Intercept by Harvey Berg
Reviewed by Jamy Ian Swiss (originally published in Genii July, 2000)
This tragic waste of paper pulp is mute testimony to the crashing standards of scholarship among both producers and consumers of contemporary magic literature. The author—such as he is—claims in his pathetic if unintentionally hilarious introduction that after "overhearing two magicians discussing an effect by Dai Vernon" he spent three years working on this routine, and .. during that time (was) trying to research the Vernon effect" which he "finally found" on a Michael Ammar "Easy to Master Card Miracles" video.
Greater men, having awakened after a night of drunken debauchery and discovered that they had somehow managed to scrawl that sentence on the wall of a bar-room urinal, might well have done the only honorable thing, and stabbed themselves to death at once with their Sharpie marker.
The great research mystery in question is, in fact, Dai Vernon's "Out of Sight, Out of Mind," inspired by Erdnase's "A Mind-Reading Trick" and first described by Vernon in Hilliard's Greater Magic in 1938, later re-described in Vernon's *More Inner Secrets of Card Magic *by Lewis Ganson and also in the Vernon Chronicles by Stephen Minch.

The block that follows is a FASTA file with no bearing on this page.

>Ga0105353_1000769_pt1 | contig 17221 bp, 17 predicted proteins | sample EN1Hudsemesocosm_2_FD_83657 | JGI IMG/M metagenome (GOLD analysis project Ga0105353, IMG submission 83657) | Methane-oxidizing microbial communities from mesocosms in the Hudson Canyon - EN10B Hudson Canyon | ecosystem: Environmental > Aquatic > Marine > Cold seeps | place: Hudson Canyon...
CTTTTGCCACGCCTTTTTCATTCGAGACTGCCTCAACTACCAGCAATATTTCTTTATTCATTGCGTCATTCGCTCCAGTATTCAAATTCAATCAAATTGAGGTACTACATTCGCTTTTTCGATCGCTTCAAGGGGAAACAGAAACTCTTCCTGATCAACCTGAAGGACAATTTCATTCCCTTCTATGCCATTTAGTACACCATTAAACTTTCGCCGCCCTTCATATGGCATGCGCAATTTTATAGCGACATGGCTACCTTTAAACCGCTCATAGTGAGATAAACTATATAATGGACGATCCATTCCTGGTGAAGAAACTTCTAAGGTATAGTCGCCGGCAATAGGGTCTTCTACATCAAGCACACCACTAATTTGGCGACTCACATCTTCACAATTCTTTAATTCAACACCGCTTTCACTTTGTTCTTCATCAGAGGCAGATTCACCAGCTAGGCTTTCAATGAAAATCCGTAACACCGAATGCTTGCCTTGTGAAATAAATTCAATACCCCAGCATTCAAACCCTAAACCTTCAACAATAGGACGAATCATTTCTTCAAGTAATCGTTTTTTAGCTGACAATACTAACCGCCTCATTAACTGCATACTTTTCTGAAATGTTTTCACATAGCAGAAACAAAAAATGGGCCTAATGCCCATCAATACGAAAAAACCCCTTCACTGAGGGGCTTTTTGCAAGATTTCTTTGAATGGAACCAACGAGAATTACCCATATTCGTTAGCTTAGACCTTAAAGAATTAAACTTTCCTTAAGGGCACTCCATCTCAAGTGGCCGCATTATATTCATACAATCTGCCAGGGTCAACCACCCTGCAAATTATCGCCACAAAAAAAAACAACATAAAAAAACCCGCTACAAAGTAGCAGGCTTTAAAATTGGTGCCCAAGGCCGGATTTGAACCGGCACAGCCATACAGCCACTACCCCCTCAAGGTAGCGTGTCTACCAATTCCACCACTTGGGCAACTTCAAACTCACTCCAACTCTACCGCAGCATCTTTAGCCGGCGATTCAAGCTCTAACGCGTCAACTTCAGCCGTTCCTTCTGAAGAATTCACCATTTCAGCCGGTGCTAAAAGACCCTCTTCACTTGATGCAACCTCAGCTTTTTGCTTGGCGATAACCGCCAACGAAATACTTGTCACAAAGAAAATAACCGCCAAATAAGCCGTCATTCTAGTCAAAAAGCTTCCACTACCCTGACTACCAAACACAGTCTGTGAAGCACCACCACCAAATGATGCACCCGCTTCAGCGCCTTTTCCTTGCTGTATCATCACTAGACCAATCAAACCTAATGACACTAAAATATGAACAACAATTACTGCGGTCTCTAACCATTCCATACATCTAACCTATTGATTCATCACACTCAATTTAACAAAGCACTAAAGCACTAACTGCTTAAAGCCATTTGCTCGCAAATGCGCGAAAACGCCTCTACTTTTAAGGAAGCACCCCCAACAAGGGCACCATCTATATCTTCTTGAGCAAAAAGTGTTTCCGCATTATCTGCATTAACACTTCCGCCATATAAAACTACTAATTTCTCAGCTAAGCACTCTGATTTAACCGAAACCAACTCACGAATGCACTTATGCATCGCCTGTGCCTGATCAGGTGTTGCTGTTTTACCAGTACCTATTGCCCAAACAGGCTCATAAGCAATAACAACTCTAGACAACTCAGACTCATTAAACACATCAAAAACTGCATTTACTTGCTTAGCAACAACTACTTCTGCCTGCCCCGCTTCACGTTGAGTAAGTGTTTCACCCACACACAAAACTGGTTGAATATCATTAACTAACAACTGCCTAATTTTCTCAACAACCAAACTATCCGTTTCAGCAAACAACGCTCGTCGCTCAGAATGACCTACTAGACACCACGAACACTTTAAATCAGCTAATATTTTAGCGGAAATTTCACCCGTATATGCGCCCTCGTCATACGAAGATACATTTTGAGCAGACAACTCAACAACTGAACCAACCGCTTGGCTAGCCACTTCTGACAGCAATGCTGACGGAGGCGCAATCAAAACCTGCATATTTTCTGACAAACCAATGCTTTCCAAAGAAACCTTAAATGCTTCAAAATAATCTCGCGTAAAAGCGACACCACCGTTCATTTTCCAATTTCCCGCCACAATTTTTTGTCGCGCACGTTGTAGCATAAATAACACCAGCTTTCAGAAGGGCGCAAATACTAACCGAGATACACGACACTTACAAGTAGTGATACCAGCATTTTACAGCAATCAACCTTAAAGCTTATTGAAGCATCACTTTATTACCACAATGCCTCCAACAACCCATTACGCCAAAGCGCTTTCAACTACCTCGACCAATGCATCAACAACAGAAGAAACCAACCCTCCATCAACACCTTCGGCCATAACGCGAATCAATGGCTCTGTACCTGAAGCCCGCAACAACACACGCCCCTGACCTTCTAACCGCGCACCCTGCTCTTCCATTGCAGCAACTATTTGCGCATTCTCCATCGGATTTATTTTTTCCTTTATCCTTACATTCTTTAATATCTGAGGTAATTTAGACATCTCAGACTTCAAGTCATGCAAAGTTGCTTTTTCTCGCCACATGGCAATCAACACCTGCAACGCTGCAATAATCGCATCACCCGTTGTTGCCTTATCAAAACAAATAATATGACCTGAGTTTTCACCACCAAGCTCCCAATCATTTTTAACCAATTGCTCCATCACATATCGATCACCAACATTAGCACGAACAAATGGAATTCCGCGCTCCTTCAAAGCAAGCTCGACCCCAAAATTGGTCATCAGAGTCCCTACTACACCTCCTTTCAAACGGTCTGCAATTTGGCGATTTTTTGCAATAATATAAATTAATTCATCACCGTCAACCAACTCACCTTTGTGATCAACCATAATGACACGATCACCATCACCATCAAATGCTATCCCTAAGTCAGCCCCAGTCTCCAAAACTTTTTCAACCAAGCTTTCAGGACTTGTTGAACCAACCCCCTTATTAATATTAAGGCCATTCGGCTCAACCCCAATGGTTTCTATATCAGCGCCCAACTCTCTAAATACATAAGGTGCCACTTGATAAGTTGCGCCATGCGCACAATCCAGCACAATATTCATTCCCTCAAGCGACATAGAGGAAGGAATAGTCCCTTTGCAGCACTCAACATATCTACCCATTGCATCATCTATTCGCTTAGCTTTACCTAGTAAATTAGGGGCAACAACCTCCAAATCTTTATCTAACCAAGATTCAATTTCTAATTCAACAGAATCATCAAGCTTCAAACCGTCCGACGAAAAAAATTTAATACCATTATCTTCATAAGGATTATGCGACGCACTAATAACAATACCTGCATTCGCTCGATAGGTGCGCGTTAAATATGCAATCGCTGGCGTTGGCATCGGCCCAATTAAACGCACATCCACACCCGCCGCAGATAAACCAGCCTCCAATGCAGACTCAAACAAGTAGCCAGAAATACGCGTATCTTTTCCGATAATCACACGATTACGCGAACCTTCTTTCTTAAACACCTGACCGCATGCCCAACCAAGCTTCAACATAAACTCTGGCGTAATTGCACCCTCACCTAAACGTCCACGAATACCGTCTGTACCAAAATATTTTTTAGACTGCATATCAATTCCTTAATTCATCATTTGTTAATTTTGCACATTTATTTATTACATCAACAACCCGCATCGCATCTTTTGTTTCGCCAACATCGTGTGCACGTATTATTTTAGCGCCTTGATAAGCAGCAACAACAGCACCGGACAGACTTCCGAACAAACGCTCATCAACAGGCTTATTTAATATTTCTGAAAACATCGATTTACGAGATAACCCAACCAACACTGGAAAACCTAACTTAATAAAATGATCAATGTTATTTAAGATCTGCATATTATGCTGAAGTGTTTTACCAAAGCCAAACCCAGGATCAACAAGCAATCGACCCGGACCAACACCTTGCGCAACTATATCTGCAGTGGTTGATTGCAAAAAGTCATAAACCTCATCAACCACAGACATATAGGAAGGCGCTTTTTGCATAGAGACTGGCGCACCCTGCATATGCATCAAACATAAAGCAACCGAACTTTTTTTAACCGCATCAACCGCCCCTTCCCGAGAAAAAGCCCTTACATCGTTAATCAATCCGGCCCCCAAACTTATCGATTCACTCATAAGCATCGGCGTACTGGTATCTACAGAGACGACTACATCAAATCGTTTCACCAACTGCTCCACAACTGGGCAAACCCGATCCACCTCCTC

Our intrepid scholar, Mr. Berg, is not the first to notice the quality of this effect; no less than Johnny Thompson discusses it at length in one of his recent videotapes, which, by the way, include many more tricks for a price not inordinately higher than that of this paltry manuscript. (Mr. Berg is also not the first to rip-off the trick from Vernon; Ralph Hull marketed an only slightly altered version in the early 1930s without credit to Vernon, prior to the release of Greater Magic.)
But more to the point—oh, Constant Reader, so much more to the point!—you, your very own self, can buy the actual entire collected Dai Vernon* Inner Secrets* series for not that much more than the price of this manuscript, and you get a whole bunch more neat tricks thrown in as well. Yes, Mr. Berg has indeed, in three years of relentless research, managed to add some pleasant little presentational details to Mr. Vernon's wonderful trick, along with an inferior ending that also fails to credit some of the interesting work on sorting problems that might have mentioned Phantini, Orville Meyer, Max Maven, and Bob Farmer.
If however you were to work on Mr. Vernon's wonderful trick your very own self, and really use and perform it, you will no doubt add some clever details on your own. If you read that original Vernon collection, you will stand a reasonable fighting chance of becoming a better magician than Mr. Berg. If you know anybody who bought this manuscript, please call them now and laugh, preferably at great length, at their misery. If only because it beats crying.